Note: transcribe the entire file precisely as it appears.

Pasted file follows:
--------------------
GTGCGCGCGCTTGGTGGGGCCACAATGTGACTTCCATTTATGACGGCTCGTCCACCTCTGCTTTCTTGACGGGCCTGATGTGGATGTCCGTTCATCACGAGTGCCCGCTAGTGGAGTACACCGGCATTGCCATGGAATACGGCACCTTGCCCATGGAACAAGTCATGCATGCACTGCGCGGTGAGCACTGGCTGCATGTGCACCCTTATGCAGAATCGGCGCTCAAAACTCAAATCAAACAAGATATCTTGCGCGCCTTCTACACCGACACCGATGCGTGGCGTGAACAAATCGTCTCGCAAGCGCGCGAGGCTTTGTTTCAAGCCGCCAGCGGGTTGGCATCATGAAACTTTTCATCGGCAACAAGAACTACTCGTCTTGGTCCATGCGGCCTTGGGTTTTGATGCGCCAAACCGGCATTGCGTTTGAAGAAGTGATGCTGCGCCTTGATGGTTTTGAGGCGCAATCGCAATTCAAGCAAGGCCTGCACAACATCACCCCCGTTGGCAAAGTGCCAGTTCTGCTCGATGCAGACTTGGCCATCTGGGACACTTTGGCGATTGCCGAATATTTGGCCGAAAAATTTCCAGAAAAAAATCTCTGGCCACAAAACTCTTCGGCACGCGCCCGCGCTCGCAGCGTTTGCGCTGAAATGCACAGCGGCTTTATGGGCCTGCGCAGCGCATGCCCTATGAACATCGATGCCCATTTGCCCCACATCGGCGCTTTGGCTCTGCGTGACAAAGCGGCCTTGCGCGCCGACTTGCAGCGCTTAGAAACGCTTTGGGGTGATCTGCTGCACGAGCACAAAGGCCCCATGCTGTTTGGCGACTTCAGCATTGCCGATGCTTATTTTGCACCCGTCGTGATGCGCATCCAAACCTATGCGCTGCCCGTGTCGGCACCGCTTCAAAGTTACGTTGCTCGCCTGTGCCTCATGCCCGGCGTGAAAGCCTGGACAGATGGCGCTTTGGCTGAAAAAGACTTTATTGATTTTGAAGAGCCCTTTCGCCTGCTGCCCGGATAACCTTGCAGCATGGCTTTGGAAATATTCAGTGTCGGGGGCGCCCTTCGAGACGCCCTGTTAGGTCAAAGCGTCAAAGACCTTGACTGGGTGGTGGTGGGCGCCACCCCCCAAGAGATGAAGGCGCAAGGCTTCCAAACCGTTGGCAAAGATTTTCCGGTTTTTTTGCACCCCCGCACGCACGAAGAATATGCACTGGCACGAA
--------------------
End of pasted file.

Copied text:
GTGCGCGCGCTTGGTGGGGCCACAATGTGACTTCCATTTATGACGGCTCGTCCACCTCTGCTTTCTTGACGGGCCTGATGTGGATGTCCGTTCATCACGAGTGCCCGCTAGTGGAGTACACCGGCATTGCCATGGAATACGGCACCTTGCCCATGGAACAAGTCATGCATGCACTGCGCGGTGAGCACTGGCTGCATGTGCACCCTTATGCAGAATCGGCGCTCAAAACTCAAATCAAACAAGATATCTTGCGCGCCTTCTACACCGACACCGATGCGTGGCGTGAACAAATCGTCTCGCAAGCGCGCGAGGCTTTGTTTCAAGCCGCCAGCGGGTTGGCATCATGAAACTTTTCATCGGCAACAAGAACTACTCGTCTTGGTCCATGCGGCCTTGGGTTTTGATGCGCCAAACCGGCATTGCGTTTGAAGAAGTGATGCTGCGCCTTGATGGTTTTGAGGCGCAATCGCAATTCAAGCAAGGCCTGCACAACATCACCCCCGTTGGCAAAGTGCCAGTTCTGCTCGATGCAGACTTGGCCATCTGGGACACTTTGGCGATTGCCGAATATTTGGCCGAAAAATTTCCAGAAAAAAATCTCTGGCCACAAAACTCTTCGGCACGCGCCCGCGCTCGCAGCGTTTGCGCTGAAATGCACAGCGGCTTTATGGGCCTGCGCAGCGCATGCCCTATGAACATCGATGCCCATTTGCCCCACATCGGCGCTTTGGCTCTGCGTGACAAAGCGGCCTTGCGCGCCGACTTGCAGCGCTTAGAAACGCTTTGGGGTGATCTGCTGCACGAGCACAAAGGCCCCATGCTGTTTGGCGACTTCAGCATTGCCGATGCTTATTTTGCACCCGTCGTGATGCGCATCCAAACCTATGCGCTGCCCGTGTCGGCACCGCTTCAAAGTTACGTTGCTCGCCTGTGCCTCATGCCCGGCGTGAAAGCCTGGACAGATGGCGCTTTGGCTGAAAAAGACTTTATTGATTTTGAAGAGCCCTTTCGCCTGCTGCCCGGATAACCTTGCAGCATGGCTTTGGAAATATTCAGTGTCGGGGGCGCCCTTCGAGACGCCCTGTTAGGTCAAAGCGTCAAAGACCTTGACTGGGTGGTGGTGGGCGCCACCCCCCAAGAGATGAAGGCGCAAGGCTTCCAAACCGTTGGCAAAGATTTTCCGGTTTTTTTGCACCCCCGCACGCACGAAGAATATGCACTGGCACGAA